The door bell rings and standing in the porch with a hopeful and expectant look on their face is generally an Australian or an American. The question that follows is nearly always the same. “Can you tell me where we can find Fawlty Towers?” Eight years of such enquiries has honed our responses well. We smile sympathetically, beckon them in and begin with “Well… ” We then have to explain to an increasingly disappointed visitor that although the hotel that inspired the series still exists in Torquay, none of the shots either external or internal were ever from Torquay. The internal shots were part of a set created at BBVC TV centre whilst the exterior of the hotel itself was a Country Club in Buckinghamshire (Now sadly long gone) whilst the remaining exterior scenes (mainly street scenes) were largely filmed in and around Harrow in North West London. This situation is one that many hotel owners in and around Torquay experience in one form or another quite routinely

It is hard to think of any other 1970's TV show that can still prompt its admirers to travel half way across the world in a 21st century form of a pilgrimage. It's unlikely that people are searching out the bus depot that was home to Reg Varney and the crew of On the Buses, or the adult education centre where the not so hilarious international stereotypes gathered for their English lessons in Mind your Language. And despite its brilliance it's hard to imagine coach loads of people turning up at the Surbiton homes where Margot, Jerry, Tom and Barbara lived in The Good Life.

A huge amount has been written about Fawlty Towers over the Years and much of that cites the limit to 12 episodes as one of the reasons that it has become such an enduring classic. The argument goes that because the writing brilliance of John Cleese and Connie Booth was focused on so few episodes and they quit before the quality had a chance to diminish, we have been left with a series in which everyone is a classic.

The 40 year old series series has left us wonderful comedy moments such as Basil and his German guests, the superb Mrs Richards (Played by Joan Sanderson), Basil the rat, and of course Waldorf Salad.

The series' birth in the mid seventies was not an easy one. Initial reactions from senior BBC executives were not positive. Some early TV critics were also hostile. One such critic Richard Ingrams who was then TV critic of The Spectator found himself on the receiving end of John Cleese's vengeance when a character called Mr Ingrams was caught in his room with a blow up doll. Industrial unrest at the BBC also contributed to a difficult birth for the series.

Fans of the series have longed for more Basil and Cybil and for a time they were tantalised by the prospect of something new. Even as late as the 1990s John Cleese spoke of a feature length episode in which a retired Basil and Sybil went to Barcelona in order to visit Manuel and his family. The idea was that an increasingly infuriated Basil experienced maddening delays at Heathrow Airport only to then find his flight hi jacked by a terrorist. An apoplectic Basil single handedly overpowered the hijacker just to be told by the pilot that they were returning to Heathrow. Beside himself with rage Basil then hijacked the plane himself and insisted that it land at Barcelona whereupon Basil was arrested and spent the rest of the time in a Spanish jail. Obviously such a premise offers masses of opportunity for classic Basil Fawlty but in the end John Cleese wisely decided to forget the idea. One only has to look at the feature length episodes of Dad's Army, On the Buses, Steptoe and Son and Are you Being Served? to realise that it is hard to take some of our best loved characters beyond 30 minutes and keep the comedy going. Sometimes too, a character away from their natural situation seems strange and out of place.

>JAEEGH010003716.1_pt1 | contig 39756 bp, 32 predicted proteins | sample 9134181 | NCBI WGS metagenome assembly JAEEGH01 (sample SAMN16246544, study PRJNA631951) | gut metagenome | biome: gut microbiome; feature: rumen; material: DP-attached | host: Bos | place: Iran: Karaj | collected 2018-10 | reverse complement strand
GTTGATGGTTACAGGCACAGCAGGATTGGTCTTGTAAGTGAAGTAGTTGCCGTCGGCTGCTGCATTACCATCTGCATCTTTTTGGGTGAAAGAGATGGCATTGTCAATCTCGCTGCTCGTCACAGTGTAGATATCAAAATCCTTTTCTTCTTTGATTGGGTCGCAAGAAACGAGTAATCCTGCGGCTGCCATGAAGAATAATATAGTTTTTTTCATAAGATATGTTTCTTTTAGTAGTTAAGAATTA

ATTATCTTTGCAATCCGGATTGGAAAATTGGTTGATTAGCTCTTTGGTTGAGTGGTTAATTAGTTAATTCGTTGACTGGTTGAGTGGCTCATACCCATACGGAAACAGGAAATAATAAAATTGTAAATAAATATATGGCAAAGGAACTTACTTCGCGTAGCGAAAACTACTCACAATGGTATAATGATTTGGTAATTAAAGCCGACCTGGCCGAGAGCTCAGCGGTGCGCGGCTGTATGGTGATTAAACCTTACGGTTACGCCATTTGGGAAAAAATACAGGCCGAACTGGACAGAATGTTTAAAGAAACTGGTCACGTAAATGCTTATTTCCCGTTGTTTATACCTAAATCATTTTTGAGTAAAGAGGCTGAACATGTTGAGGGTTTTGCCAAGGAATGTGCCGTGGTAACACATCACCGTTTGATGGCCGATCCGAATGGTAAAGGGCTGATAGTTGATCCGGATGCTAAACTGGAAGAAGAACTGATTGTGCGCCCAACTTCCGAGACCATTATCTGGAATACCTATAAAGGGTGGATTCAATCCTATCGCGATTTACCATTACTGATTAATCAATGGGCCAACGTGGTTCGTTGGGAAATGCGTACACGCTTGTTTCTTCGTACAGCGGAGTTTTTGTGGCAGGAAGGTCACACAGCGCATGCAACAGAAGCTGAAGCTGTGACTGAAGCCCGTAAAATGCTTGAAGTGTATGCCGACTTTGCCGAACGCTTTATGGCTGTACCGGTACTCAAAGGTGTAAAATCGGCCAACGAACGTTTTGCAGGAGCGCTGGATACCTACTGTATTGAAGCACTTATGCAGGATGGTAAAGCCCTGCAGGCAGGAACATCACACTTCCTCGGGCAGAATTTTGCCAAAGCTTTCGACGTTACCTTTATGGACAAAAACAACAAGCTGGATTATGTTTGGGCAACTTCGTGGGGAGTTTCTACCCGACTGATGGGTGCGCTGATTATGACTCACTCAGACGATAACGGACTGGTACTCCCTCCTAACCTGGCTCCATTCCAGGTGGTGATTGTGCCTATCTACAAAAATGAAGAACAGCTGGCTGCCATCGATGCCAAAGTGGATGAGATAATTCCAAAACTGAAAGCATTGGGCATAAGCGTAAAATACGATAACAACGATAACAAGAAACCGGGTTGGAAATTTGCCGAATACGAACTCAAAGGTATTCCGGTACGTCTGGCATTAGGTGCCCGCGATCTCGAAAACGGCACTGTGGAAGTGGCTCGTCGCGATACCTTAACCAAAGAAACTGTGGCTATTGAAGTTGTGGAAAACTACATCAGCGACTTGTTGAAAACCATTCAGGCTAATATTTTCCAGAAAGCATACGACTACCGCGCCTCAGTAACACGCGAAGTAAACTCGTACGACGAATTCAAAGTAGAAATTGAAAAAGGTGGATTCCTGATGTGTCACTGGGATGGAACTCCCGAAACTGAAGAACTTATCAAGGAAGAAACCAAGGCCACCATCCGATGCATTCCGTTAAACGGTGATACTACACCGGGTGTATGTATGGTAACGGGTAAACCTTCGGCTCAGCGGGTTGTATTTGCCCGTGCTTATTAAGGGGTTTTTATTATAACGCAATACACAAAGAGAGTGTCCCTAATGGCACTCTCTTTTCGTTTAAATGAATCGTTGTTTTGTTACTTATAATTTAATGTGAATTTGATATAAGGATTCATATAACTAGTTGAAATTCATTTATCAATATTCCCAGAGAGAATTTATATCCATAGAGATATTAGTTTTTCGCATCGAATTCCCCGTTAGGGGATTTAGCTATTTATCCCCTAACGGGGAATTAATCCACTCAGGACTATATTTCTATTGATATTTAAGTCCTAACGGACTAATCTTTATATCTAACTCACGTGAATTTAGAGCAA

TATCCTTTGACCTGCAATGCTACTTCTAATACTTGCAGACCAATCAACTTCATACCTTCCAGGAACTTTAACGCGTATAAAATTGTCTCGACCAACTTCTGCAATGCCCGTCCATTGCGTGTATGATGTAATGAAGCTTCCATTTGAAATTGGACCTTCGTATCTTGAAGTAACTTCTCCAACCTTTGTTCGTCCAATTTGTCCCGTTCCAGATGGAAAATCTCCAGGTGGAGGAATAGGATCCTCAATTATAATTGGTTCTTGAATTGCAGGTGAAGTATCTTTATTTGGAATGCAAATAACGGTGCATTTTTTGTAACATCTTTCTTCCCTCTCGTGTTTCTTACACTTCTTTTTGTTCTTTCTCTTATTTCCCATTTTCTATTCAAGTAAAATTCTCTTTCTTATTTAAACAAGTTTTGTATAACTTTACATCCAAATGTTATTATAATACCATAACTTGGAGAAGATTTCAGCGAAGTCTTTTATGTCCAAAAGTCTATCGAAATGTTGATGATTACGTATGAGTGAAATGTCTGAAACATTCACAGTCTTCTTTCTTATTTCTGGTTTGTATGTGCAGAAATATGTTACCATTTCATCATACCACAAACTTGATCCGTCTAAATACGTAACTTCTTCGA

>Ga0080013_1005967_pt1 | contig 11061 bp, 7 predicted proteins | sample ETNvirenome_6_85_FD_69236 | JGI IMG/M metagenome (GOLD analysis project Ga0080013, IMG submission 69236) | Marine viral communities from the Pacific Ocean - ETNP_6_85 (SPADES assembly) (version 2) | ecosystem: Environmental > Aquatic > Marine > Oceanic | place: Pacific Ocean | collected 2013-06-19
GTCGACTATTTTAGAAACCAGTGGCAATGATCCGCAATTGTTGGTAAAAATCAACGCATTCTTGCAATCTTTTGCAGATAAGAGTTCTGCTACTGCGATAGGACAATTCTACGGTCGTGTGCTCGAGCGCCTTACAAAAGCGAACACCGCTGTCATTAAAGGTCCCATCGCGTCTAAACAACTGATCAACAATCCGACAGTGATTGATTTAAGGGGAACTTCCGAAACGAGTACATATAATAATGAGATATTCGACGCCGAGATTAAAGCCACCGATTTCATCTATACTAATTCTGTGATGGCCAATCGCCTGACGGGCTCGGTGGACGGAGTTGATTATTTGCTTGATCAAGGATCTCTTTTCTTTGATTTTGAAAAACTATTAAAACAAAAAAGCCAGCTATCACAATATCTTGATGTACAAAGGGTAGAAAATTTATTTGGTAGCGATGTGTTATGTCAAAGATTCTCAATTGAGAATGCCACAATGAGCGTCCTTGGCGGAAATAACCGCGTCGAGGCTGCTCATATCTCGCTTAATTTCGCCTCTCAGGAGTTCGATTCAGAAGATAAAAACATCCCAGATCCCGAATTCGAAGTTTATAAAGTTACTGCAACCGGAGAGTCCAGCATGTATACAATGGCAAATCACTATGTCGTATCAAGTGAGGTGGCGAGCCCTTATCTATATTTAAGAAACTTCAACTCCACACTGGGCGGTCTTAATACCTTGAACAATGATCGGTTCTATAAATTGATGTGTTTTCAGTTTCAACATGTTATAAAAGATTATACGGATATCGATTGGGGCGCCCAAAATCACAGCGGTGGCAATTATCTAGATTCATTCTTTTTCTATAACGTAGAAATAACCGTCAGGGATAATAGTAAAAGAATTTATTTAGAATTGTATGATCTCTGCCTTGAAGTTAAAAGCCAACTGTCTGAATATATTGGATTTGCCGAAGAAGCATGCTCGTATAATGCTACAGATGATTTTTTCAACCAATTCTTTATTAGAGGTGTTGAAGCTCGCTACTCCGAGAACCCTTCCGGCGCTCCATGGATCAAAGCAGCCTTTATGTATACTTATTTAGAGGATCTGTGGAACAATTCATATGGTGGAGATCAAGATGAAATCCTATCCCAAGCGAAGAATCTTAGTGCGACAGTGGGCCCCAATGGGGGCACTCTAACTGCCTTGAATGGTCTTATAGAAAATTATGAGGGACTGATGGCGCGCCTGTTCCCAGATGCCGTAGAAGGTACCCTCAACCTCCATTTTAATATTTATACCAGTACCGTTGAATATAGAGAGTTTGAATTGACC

Some of the ardent Fawlty Towers fans have spoken mysteriously of a 13th episode that was written and filmed but never made it passed initial editing. Titled The Robbers this episode supposedly dealt with a blackout at the hotel and neatly wrapped things up bringing the series to a conclusion. Reasons for its failure to be aired are many but include the possibility that it might have prevented a third series which still seemed a possibility at the time. Despite denials by all involved the rumour of episode 13 persists particularly in cyberspace. However, it would have required a conspiracy on the scale of a Dan Brown novel to have kept such a thing under wraps for so long.

The Fawlty Towers characters did pop up for a while after the end of the series. Basil and Manuel featured in some corporate training videos for an oil company whilst Cybil made a significant appearance in a Children in Need sketch when she appeared as the new owner of the Hotel in Hotel Babylon.

Although Donald Sinclair the inspiration for Basil is long dead, the ghost of Basil still stalks the palm tree lined roads of Torquay. Behind the net curtained guest houses and B&B's of the English Riviera it's still possible to find eccentric owners who rule their tiny worlds with much the same exasperation, frustration & barminess. Some revel in the description of themselves as latter day Basil Fawltys forgetting that much of the comedy in the programme stemmed from the awfulness of Basil's relationship with his wife, from his total unsuitability for a career dealing with the public and from a crippling frustration with his position in life. Mrs Sinclair outlived her husband by some way and valiantly defended his reputation believing that he had been unfairly maligned by the series. However, she did accept that her late husband was perhaps not ideally suited to being a hotel proprietor.


Source by Sadie Hawkins